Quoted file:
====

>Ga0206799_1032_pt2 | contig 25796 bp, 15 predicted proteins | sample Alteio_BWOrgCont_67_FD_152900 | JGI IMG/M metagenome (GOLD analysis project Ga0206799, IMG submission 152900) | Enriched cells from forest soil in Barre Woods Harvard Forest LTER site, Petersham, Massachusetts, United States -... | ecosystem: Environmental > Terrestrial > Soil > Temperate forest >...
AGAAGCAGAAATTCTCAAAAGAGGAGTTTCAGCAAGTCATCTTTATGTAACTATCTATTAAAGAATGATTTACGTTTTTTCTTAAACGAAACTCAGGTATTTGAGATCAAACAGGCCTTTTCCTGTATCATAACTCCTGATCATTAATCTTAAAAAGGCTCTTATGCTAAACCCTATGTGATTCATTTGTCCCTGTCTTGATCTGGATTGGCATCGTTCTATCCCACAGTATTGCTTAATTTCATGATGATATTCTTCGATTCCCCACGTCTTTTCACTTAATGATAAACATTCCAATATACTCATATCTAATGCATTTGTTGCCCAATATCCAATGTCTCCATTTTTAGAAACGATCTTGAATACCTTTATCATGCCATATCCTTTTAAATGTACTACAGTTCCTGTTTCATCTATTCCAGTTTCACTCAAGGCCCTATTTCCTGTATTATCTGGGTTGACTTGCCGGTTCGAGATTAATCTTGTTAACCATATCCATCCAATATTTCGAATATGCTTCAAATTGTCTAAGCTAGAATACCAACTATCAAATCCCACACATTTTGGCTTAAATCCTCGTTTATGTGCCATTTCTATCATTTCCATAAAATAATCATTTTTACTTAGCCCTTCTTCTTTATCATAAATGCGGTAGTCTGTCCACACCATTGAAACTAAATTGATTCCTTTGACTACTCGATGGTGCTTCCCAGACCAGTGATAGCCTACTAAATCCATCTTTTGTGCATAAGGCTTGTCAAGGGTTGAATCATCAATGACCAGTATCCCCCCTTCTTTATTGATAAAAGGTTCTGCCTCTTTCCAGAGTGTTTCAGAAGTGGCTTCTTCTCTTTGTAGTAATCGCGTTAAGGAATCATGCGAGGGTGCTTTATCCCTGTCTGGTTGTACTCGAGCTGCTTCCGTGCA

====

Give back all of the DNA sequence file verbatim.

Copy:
>Ga0206799_1032_pt2 | contig 25796 bp, 15 predicted proteins | sample Alteio_BWOrgCont_67_FD_152900 | JGI IMG/M metagenome (GOLD analysis project Ga0206799, IMG submission 152900) | Enriched cells from forest soil in Barre Woods Harvard Forest LTER site, Petersham, Massachusetts, United States -... | ecosystem: Environmental > Terrestrial > Soil > Temperate forest >...
AGAAGCAGAAATTCTCAAAAGAGGAGTTTCAGCAAGTCATCTTTATGTAACTATCTATTAAAGAATGATTTACGTTTTTTCTTAAACGAAACTCAGGTATTTGAGATCAAACAGGCCTTTTCCTGTATCATAACTCCTGATCATTAATCTTAAAAAGGCTCTTATGCTAAACCCTATGTGATTCATTTGTCCCTGTCTTGATCTGGATTGGCATCGTTCTATCCCACAGTATTGCTTAATTTCATGATGATATTCTTCGATTCCCCACGTCTTTTCACTTAATGATAAACATTCCAATATACTCATATCTAATGCATTTGTTGCCCAATATCCAATGTCTCCATTTTTAGAAACGATCTTGAATACCTTTATCATGCCATATCCTTTTAAATGTACTACAGTTCCTGTTTCATCTATTCCAGTTTCACTCAAGGCCCTATTTCCTGTATTATCTGGGTTGACTTGCCGGTTCGAGATTAATCTTGTTAACCATATCCATCCAATATTTCGAATATGCTTCAAATTGTCTAAGCTAGAATACCAACTATCAAATCCCACACATTTTGGCTTAAATCCTCGTTTATGTGCCATTTCTATCATTTCCATAAAATAATCATTTTTACTTAGCCCTTCTTCTTTATCATAAATGCGGTAGTCTGTCCACACCATTGAAACTAAATTGATTCCTTTGACTACTCGATGGTGCTTCCCAGACCAGTGATAGCCTACTAAATCCATCTTTTGTGCATAAGGCTTGTCAAGGGTTGAATCATCAATGACCAGTATCCCCCCTTCTTTATTGATAAAAGGTTCTGCCTCTTTCCAGAGTGTTTCAGAAGTGGCTTCTTCTCTTTGTAGTAATCGCGTTAAGGAATCATGCGAGGGTGCTTTATCCCTGTCTGGTTGTACTCGAGCTGCTTCCGTGCA